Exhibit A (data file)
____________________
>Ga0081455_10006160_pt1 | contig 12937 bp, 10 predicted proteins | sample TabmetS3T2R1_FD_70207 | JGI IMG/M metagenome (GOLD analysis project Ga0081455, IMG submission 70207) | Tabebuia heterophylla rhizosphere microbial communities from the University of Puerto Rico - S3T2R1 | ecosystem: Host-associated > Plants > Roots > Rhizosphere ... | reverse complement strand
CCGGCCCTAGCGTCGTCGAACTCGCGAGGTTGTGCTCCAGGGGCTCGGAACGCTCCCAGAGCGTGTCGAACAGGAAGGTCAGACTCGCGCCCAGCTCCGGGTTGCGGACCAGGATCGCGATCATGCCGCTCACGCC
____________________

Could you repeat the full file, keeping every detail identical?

>Ga0081455_10006160_pt1 | contig 12937 bp, 10 predicted proteins | sample TabmetS3T2R1_FD_70207 | JGI IMG/M metagenome (GOLD analysis project Ga0081455, IMG submission 70207) | Tabebuia heterophylla rhizosphere microbial communities from the University of Puerto Rico - S3T2R1 | ecosystem: Host-associated > Plants > Roots > Rhizosphere ... | reverse complement strand
CCGGCCCTAGCGTCGTCGAACTCGCGAGGTTGTGCTCCAGGGGCTCGGAACGCTCCCAGAGCGTGTCGAACAGGAAGGTCAGACTCGCGCCCAGCTCCGGGTTGCGGACCAGGATCGCGATCATGCCGCTCACGCC